As of yesterday, my baby brother is living in Australia. After finishing university, working and saving all summer, he applied for his first credit card, bought a plane ticket, and boarded his first overseas flight. We are all so nervous and excited and proud of him, my family and I. We can't wait to see (via Facebook) and hear (via Skype) about all his adventures.
Also, he's not there alone. My other brother, who has spent the better part of this year down under, was meeting him at the airport. Together, they will work, explore, and discover whole new worlds.
I'm unspeakably proud of both of them. Travel, if you have the opportunity and privilege to pursue it, is one of the best things for the human mind and soul. It expands, shifts, and shapes a person irrevocably. By choosing to go, you are opening yourself up to becoming different.
About a month ago, my mom was standing at the dryer folding my brother's laundry for what she suddenly realized might be one of the last times. Her youngest child was moving out, moving away, and moving on to new horizons. Although she knows he (and we) will return as often as we can, this realization that we are all physically away from her was overwhelming.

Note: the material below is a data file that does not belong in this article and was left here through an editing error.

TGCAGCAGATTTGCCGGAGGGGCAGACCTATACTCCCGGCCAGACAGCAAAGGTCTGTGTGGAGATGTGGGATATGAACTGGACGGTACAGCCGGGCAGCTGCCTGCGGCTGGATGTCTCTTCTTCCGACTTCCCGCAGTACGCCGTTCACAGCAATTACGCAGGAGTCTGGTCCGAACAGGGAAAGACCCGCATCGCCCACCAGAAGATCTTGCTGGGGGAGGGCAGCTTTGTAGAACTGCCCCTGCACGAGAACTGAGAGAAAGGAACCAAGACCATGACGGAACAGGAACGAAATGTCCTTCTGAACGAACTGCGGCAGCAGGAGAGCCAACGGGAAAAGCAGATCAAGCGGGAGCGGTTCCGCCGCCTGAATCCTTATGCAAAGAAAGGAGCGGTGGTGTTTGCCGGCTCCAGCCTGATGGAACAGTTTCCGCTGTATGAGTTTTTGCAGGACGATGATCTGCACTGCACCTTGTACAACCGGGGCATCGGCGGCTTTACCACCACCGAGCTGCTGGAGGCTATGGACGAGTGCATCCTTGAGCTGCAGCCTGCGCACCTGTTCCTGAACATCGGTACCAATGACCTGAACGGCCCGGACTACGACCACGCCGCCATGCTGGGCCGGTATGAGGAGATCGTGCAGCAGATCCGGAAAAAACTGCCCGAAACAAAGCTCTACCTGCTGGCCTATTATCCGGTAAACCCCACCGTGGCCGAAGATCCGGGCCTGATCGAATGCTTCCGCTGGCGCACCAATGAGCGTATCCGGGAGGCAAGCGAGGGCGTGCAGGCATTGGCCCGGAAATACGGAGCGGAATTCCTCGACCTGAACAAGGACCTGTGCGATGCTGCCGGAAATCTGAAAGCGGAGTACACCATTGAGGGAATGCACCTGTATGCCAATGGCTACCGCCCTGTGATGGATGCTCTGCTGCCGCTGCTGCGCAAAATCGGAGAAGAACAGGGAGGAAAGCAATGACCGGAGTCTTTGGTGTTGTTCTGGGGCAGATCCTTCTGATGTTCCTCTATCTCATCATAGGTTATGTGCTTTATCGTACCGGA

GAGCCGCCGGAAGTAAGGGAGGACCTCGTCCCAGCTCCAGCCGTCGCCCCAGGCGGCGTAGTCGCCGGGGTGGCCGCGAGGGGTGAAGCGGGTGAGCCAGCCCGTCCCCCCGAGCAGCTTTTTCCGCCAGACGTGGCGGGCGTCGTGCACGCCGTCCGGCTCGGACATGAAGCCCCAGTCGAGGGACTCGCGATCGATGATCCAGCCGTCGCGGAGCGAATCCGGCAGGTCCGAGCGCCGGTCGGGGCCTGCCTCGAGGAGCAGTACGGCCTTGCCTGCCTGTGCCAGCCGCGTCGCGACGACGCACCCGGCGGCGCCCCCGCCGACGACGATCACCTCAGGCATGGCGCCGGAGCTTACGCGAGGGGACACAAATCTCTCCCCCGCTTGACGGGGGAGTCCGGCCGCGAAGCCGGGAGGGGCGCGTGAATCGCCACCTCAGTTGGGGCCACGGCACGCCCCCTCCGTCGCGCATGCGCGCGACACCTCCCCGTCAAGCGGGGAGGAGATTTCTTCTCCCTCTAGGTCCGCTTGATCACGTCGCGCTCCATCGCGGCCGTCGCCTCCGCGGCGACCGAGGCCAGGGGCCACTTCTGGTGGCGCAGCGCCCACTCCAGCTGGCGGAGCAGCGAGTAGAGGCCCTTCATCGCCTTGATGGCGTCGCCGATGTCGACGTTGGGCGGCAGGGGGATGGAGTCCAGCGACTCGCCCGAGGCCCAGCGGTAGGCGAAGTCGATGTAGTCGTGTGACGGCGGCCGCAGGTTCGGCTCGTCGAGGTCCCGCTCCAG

I've been living in Montreal for over five years now. I've travelled to countries all over the world, alone and with my love. There isn't a day when I don't long for home, but technology helps us stay connected to each other in ways that wouldn't have been conceivable a decade ago.
I planned my wedding with my mom and bridesmaids (none of whom live in my province) with the help of email, pinterest boards, and smart phones. Through Smugmug, my mom (my photography mentor) can give me feedback on my work before I ever post any of it online. Through this very blog, I can share my experiences with my dad, and tell him the stories that accompany the photos.
Of course, none of this replaces the feeling of sitting in the same room together. This Christmas will be the first one we don't all share together. But, this will also be my first one with a husband, and my parents' with a son-in-law, so that's a whole different kind of change. A family is an evolving unit, and I'm so grateful for the changes in mine.
Spread out across Canada and the world, we're a family seemingly divided by space, but tied together by wonderful communication technology and our close bonds. My parents couldn't be more supportive of my brothers, Brian and I in everything we do, and always encourage us to travel anywhere we dream of going.
To my family: thank you for always making me feel at home, wherever in the world I am.